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The Most Notable Jewish Books Of The Year

The books of 2018 brought fresh perspectives, vital voices and new ways to examine questions of identity, history and even literature itself. And many of the best were authored by members of the tribe. Admittedly, we’re a bit biased, so don’t take our word for it: Look to The New York Times Book Review, which unveiled its 100 Notable Books of 2018 on November 20.

Among the novels praised are Dara Horn’s “Eternal Life” which Forward contributor Julia Klein called “Provocative and deeply moving in spots;” Meg Wolitzer’s “The Female Persuasion;” Joan Silber’s “Improvement;” Ottessa Moshfegh’s “My Year of Rest and Relaxation” and Rachel Kushner’s “The Mars Room,” which Forward contributor Yevgeniya Traps applauded for its”authority” and “moral indignation.”

Also on the list are the late French writer and filmmaker Romain Gary’s novel of the French Resistance, “The Kites,” translated to English for the first time by Miranda Richmond Mouillot, and Gary Shteyngart’s tale of finance bro woe, “Lake Success,” which David Ulin celebrated for its sharp satire in a review for the Forward.

Fairy tale fans will be pleased to see Naomi Novik’s “Spinning Silver” on the list, one of the only genre fiction entries to receive notice. And those who like their fiction short will note praise of Deborah Eisenberg’s collection “Your Duck Is My Duck: Stories.”

Among The Times’s nonfiction selections are “Ali: A Life,” Jonathan Eig’s biography of the late boxing champ Muhammad Ali, Marwan Hisham and Molly Crabapple’s “Brothers of the Gun: A Memoir of the Syrian War” and Greg Lukianoff and Jonathan Haidt’s safe-space critique “The Coddling of the American Mind: How Good Intentions and Bad Ideas Are Setting Up a Generation for Failure.”

British playwright, poet and novelist Deborah Levy was honored with the inclusion of her memoir “The Cost of Living: A Working Autobiography.” She has happy company in Susan Orlean’s probing investigation of am arson at an LA public library in “The Library Book.”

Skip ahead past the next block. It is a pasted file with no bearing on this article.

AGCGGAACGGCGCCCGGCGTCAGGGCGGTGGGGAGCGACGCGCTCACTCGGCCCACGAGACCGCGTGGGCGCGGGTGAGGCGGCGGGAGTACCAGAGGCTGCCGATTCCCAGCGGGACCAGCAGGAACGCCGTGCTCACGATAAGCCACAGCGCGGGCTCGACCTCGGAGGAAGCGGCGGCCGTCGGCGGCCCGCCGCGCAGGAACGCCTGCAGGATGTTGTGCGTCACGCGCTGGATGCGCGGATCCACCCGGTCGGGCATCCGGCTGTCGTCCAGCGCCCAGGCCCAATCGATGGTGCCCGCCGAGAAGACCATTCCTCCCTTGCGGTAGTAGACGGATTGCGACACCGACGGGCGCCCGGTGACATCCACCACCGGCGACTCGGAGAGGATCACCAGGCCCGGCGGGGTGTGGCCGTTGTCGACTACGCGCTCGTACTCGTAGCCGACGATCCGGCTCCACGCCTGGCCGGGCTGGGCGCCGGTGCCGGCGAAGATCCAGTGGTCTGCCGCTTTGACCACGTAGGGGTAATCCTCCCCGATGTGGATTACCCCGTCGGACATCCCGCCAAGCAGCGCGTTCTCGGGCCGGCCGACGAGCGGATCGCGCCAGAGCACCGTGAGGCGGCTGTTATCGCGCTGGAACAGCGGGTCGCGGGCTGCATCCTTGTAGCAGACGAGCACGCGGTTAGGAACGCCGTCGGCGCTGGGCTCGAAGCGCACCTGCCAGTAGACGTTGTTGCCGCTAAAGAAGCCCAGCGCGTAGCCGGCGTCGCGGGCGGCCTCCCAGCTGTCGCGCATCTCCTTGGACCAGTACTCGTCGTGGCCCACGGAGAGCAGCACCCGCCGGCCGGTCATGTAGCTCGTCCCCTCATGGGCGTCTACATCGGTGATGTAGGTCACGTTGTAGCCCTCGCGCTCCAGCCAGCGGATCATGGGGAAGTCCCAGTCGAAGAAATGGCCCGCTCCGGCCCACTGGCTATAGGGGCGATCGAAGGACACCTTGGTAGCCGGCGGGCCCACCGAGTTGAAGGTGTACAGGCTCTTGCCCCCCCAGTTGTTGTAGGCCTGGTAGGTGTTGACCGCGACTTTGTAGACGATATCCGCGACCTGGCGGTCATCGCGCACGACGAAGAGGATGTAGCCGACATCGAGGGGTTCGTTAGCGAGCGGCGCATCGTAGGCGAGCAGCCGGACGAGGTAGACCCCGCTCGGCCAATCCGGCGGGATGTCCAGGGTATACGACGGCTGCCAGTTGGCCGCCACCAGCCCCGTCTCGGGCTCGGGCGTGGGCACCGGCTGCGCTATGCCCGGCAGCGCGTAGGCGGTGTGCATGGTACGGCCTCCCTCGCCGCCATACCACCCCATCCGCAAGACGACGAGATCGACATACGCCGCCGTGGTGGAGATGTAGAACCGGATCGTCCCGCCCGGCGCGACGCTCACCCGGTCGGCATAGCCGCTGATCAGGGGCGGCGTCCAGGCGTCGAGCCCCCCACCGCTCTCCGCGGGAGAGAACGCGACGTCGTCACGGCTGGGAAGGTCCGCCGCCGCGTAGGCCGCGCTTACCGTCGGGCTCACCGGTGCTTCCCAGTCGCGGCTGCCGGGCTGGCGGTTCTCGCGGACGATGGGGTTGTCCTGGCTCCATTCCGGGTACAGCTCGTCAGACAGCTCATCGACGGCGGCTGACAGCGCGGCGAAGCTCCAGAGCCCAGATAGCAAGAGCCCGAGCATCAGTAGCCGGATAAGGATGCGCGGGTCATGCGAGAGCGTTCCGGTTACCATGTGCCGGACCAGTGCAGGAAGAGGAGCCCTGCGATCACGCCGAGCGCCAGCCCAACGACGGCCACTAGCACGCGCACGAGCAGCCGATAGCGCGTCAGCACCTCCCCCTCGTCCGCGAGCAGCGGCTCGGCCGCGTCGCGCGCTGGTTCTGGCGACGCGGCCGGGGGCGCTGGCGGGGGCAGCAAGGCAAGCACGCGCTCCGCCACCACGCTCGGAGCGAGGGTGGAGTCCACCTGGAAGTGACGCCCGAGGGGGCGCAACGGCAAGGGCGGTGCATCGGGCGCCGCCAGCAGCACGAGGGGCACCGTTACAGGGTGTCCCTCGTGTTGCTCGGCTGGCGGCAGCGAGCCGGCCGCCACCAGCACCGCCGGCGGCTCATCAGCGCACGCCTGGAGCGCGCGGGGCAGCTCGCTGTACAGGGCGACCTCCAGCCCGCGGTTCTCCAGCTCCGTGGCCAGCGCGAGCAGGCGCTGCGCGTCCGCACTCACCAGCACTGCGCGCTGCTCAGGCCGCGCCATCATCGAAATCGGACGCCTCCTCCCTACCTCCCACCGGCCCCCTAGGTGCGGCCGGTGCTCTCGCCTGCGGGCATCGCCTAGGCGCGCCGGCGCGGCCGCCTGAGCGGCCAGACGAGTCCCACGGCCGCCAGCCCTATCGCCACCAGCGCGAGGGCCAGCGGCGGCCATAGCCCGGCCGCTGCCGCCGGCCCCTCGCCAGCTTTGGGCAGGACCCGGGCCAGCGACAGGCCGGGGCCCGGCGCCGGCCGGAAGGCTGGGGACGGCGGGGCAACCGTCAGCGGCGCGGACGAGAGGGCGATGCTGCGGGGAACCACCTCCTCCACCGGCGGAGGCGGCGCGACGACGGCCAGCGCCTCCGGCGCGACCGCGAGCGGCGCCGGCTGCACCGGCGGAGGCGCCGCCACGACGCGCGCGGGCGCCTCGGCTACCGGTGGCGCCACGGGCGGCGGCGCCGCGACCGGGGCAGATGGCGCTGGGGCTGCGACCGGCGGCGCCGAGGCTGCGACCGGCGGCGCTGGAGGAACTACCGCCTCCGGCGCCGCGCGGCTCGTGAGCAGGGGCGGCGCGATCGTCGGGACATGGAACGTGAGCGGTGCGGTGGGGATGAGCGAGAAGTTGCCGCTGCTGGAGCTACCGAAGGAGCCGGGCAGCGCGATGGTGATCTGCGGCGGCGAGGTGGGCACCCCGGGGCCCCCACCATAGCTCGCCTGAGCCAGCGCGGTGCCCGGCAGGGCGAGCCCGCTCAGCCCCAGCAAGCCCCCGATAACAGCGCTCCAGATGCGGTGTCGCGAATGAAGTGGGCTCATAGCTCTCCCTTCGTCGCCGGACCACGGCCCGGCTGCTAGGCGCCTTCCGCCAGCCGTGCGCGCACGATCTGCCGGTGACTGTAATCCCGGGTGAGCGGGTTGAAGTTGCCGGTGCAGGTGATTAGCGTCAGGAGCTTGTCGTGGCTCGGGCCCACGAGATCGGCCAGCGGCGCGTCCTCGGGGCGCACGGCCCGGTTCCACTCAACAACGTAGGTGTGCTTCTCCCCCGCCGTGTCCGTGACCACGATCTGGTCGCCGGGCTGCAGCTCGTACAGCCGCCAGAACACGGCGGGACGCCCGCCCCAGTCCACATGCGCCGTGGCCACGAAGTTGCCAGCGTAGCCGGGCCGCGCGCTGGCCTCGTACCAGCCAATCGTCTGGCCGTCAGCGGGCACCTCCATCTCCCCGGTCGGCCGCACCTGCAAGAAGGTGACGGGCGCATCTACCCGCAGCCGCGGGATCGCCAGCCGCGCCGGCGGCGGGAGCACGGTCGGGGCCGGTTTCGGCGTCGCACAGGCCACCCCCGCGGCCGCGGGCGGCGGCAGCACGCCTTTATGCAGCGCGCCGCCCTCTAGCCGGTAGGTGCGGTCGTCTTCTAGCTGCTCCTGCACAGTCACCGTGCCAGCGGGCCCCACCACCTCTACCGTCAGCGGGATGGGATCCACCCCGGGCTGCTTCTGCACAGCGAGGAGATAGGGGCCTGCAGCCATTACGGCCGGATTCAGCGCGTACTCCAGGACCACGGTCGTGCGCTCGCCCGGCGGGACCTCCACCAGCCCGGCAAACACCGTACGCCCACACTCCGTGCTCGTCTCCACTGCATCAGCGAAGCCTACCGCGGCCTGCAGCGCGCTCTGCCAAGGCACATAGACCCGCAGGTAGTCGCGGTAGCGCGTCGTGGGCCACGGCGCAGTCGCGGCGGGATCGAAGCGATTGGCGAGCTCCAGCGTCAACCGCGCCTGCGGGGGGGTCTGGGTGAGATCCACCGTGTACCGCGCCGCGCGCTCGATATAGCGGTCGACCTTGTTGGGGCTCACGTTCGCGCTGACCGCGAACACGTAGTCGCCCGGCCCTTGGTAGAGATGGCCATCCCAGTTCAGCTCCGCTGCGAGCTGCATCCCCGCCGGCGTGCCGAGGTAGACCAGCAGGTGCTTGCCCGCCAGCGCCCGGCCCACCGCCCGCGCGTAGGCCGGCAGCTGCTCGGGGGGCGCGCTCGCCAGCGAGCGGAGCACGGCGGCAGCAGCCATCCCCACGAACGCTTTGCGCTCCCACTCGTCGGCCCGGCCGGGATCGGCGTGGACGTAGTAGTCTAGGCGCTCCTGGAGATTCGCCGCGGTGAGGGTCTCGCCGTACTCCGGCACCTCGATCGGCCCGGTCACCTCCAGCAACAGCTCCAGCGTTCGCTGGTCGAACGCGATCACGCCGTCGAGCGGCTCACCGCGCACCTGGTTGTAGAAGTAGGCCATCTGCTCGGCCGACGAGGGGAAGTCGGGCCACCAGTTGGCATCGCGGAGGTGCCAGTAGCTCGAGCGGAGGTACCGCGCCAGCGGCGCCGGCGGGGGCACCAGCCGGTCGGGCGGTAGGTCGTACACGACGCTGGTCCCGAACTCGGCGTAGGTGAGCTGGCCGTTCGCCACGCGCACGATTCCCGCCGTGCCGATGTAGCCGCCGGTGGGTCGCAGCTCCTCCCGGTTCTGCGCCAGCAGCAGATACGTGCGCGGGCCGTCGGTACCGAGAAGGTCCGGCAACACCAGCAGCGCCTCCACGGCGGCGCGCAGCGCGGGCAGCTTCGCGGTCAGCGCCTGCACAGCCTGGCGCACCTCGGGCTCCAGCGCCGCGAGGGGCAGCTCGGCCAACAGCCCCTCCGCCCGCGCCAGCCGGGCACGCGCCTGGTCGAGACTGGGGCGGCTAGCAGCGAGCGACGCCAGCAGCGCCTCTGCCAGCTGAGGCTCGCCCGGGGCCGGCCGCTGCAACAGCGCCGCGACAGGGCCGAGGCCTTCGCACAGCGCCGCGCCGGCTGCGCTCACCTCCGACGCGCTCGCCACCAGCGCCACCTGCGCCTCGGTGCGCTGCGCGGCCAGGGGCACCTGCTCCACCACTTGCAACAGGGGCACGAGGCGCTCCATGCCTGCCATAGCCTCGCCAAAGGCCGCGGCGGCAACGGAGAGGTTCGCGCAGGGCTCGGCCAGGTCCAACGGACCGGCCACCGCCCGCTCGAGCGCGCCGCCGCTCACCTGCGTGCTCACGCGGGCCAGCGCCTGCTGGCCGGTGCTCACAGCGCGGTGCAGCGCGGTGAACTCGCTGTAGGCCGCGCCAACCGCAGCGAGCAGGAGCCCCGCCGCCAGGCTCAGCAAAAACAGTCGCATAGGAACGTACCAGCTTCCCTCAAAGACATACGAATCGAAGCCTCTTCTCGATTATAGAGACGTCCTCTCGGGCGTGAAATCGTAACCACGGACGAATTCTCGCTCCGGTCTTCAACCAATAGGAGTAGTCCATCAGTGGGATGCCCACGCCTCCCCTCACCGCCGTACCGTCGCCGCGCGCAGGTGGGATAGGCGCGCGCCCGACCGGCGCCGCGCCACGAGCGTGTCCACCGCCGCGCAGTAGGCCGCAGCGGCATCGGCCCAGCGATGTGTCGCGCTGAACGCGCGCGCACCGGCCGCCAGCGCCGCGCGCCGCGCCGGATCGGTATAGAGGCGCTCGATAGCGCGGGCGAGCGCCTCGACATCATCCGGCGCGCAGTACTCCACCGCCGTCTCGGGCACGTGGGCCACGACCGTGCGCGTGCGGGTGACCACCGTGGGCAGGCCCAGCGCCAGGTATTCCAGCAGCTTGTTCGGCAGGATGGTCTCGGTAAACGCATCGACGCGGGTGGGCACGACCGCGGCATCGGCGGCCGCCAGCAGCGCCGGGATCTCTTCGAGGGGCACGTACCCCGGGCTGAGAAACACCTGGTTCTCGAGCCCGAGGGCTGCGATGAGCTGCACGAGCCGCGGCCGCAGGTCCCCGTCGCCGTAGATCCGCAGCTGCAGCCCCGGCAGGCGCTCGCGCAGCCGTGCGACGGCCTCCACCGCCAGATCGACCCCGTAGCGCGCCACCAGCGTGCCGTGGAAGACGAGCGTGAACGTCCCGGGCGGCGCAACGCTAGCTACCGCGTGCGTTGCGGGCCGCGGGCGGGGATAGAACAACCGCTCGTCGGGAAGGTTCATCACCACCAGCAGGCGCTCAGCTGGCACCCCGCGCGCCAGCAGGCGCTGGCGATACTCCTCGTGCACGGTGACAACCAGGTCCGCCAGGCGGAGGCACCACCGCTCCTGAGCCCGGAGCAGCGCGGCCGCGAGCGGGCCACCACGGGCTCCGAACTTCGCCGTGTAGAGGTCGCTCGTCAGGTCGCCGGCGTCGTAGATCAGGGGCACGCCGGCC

Books on humanism did well on this year’s list, with psychologist Steven Pinker’s “Enlightenment Now: The Case for Reason, Science, Humanism, and Progress” and Michael Massing’s “Fatal Discord: Erasmus, Luther and the Fight for the Western Mind” both being featured in nonfiction.

Popular food writer Michael Pollan made the Times list for a book about another kind of edible: “How to Change Your Mind: What the New Science of Psychedelics Teaches Us About Consciousness, Dying, Addiction, Depression, and Transcendence,” praised by Marty Kaplan in the Forward for its “lyric” presentation of a magic mushroom trip. Deborah Blum also had a notable food book in “The Poison Squad: One Chemist’s Single-Minded Crusade for Food Safety at the Turn of the Twentieth Century”

“Rise and Kill First: The Secret History of Israel’s Targeted Assassinations” by Israeli journalist Ronen Bergman is the sole Israeli book in the list. “She Has Her Mother’s Laugh: The Powers, Perversions, and Potential of Heredity” by Carl Zimmer, who in 2016 told the Forward’s Ari Feldman about his adventures in having his personal genome mapped, also made the cut. So did UCLA law professor Adam Winkler‘s “We The Corporations: How American Businesses Won Their Civil Rights.”

Also on The Times’ list is Tayari Jones’s “An American Marriage” about a black couple faced with a wrongful conviction, Man Booker-finalist “The Overstory” by Richard Powers and Emily Wilson’s celebrated translation of “The Odyssey,” the first English translation of the poem by a woman.

PJ Grisar is the Forward’s culture intern. He can be reached at [email protected]

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